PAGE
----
Is your CEO ready for relationship marketing?

Sales Pitch

Herman Alvaranga

Wednesday, December 27, 2017

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In the 1950s when the science of marketing as we now know it was still at an early stage of development, frameworks were formulated to manipulate and exploit market demand.

The most enduring of these was the idea of the 'marketing mix', particularly as enshrined in the shorthand of the '4Ps' of product, price, promotion and place. These were the levers that, if pulled appropriately, would lead to increased demand for the company's offer. Marketing management aimed to devise strategies that would optimise expenditure on the marketing mix to maximise sales.


The fundamental concept of the marketing mix still applies today, in the sense that organisations need to understand and manage the influences on demand. Yet we need to remember that these original frameworks for marketing action were devised in a unique environment. They emerged from the United States during a period of unprecedented growth and prosperity, and focused on fast-moving consumer goods.

But though the tools and techniques developed in a particular era and for particular products might not necessarily be successfully applied more universally, the basic ideas of '4Ps marketing' were rapidly extended into industrial markets, then service markets and even not-for-profit markets.


That mix served well for decades, but during the closing years of the twentieth century some of these basic tenets of marketing were increasingly being questioned. The marketplace was vastly different from that of the 1950s.

Consumers and customers were more sophisticated and less responsive to the traditional marketing pressures – particularly advertising. There was greater choice, partly as a result of the globalisation of markets and new sources of competition. And many markets had matured, in the sense that growth was low or non-existent.

As a result of these and many other pressures, brand loyalty is weaker than it used to be, and simplistic 4Ps marketing is unlikely to win or retain customers either in consumer or industrial markets. This gave rise to an extended marketing with the addition of 4Ps -- people, processes and physical evidence, and more recently, partnerships.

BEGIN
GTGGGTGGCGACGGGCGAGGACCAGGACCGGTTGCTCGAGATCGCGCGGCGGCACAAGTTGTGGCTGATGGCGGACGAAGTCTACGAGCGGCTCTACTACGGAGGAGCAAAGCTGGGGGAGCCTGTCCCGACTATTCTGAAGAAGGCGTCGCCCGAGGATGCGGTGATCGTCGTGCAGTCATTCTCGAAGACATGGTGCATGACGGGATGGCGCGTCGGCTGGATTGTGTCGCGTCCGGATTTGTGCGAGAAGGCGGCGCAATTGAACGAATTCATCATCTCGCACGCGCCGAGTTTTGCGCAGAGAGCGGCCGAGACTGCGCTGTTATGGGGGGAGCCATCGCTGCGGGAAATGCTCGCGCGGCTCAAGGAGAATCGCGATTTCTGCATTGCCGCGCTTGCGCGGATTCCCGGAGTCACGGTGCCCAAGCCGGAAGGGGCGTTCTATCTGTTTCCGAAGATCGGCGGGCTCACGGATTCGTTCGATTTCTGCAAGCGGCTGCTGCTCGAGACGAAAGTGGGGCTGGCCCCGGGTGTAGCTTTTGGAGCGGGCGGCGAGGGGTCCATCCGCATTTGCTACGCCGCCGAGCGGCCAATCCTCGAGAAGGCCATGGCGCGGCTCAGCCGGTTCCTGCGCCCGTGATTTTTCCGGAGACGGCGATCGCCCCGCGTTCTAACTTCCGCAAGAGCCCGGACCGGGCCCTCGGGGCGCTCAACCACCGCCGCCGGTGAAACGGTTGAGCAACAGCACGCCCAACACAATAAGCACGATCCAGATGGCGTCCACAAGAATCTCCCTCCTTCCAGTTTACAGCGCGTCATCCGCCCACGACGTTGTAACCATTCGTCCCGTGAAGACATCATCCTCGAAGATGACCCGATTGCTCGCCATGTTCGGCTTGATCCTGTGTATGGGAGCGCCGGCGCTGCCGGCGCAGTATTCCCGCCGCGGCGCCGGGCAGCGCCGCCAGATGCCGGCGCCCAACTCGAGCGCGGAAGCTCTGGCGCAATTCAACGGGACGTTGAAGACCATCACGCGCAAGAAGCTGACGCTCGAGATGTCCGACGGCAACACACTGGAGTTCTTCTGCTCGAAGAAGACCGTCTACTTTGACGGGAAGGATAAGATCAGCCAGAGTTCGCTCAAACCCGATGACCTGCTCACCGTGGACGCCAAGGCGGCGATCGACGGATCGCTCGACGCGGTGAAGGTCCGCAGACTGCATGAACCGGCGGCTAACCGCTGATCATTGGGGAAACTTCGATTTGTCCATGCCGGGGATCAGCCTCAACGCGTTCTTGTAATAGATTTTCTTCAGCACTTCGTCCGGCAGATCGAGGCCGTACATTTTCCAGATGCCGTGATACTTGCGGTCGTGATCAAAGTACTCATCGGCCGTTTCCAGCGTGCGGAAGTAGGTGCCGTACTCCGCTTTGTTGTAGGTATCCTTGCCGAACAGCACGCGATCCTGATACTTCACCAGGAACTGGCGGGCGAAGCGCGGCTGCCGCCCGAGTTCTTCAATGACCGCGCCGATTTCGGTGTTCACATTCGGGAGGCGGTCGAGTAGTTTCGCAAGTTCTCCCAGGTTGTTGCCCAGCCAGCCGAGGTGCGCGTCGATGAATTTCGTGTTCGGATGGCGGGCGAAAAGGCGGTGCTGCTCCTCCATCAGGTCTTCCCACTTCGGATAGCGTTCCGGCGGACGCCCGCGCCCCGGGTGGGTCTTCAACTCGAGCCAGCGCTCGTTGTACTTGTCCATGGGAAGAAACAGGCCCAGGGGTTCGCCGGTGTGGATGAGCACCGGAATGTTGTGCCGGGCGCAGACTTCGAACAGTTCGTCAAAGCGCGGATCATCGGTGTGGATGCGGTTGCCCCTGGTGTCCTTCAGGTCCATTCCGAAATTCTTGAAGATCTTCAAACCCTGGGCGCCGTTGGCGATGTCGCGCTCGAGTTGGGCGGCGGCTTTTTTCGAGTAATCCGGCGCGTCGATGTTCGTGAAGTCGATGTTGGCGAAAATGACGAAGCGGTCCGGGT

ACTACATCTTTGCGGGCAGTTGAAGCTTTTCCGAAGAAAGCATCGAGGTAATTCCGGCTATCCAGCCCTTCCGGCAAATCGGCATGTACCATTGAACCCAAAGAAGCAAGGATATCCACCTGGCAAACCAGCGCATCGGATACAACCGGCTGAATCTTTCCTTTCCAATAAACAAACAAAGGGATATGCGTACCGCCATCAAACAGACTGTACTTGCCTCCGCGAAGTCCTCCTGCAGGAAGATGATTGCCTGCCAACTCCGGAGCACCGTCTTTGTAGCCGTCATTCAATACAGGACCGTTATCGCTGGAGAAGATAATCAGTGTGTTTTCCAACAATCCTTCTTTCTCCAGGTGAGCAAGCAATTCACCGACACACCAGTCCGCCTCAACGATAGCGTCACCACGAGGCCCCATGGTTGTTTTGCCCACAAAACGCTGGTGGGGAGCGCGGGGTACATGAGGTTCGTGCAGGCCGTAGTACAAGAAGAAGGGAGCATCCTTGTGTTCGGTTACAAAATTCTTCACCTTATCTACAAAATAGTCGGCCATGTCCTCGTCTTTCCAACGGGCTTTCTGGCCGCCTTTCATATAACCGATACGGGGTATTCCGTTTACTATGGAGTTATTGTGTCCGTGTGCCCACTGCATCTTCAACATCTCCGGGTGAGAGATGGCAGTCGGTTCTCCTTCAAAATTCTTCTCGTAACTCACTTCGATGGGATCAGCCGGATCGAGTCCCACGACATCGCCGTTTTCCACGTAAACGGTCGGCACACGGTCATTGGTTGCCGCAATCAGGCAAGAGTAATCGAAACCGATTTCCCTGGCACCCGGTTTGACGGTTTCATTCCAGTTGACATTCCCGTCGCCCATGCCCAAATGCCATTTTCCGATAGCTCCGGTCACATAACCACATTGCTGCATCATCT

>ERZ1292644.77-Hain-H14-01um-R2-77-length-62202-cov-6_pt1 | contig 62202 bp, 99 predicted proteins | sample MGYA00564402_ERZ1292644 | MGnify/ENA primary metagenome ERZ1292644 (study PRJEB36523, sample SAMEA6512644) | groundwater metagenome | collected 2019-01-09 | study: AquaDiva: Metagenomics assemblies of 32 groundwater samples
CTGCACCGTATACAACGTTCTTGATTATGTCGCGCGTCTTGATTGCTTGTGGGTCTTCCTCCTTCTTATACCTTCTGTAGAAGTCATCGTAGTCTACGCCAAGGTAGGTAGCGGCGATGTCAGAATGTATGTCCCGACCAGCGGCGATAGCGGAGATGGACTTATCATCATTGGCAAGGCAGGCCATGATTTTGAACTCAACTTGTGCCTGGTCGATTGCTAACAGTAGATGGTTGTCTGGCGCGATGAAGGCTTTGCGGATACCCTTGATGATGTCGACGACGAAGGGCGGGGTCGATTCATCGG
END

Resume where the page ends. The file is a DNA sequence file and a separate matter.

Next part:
But people are still asking, 'Is marketing dead?' It is against this background that a wave of marketing thinking known as 'relationship marketing' emerged.


There are many books on sales which claim that people only buy from friends. Indeed, well do I recall an HR Manager in the insurance sector who wanted someone to teach her staff how to befriend people in order to get more business! Needless to say, that didn't work because that is not how consumers behave.

At the heart of relationship marketing is maximising the lifetime value of a customer.


A number of characteristics distinguish relationship marketing from earlier frameworks such as the 4Ps or the extended marketing mix.

• The first is an emphasis on extending the 'lifetime value' of customers through strategies that focus on retaining targeted customers. Adopting the principle of maximising customer lifetime value forces the organisation to recognise that not all customers are equally profitable, and that it must devise strategies to enhance the profitability of those customers it seeks to target.

• The second differentiating feature of relationship marketing is the concept of focusing marketing action on multiple markets. These other markets include suppliers, employees, influencers, distributors and alliance partners.

• The third key element of relationship marketing is that it must be cross-functional. This requires bringing marketing out of its functional silo and inculcating the concept and the philosophy of marketing across the business. In practice this needs to be accompanied by an organisational change that fosters cross-functional working, and develops the mindset that everyone within the business serves a customer, be they internal or external customers.


Relationship marketing is what causes people like me to become a MacAddict who wouldn't even look at a Samsung phone or tablet, or an HP or Dell computer. Here the relationship is with the total product and whatever that encompasses. Achieving this requires an organisational change that must be led by the CEO.

And so we ask, is your CEO up to the challenge of making relationship marketing a part of your company's DNA?

Herman Alvaranga FCIM, MBA, is president of the Caribbean School of Sales & Marketing (CSSM), the region's only CIM Accredited Study Centre. For more insights on sales and marketing please go to his blog at




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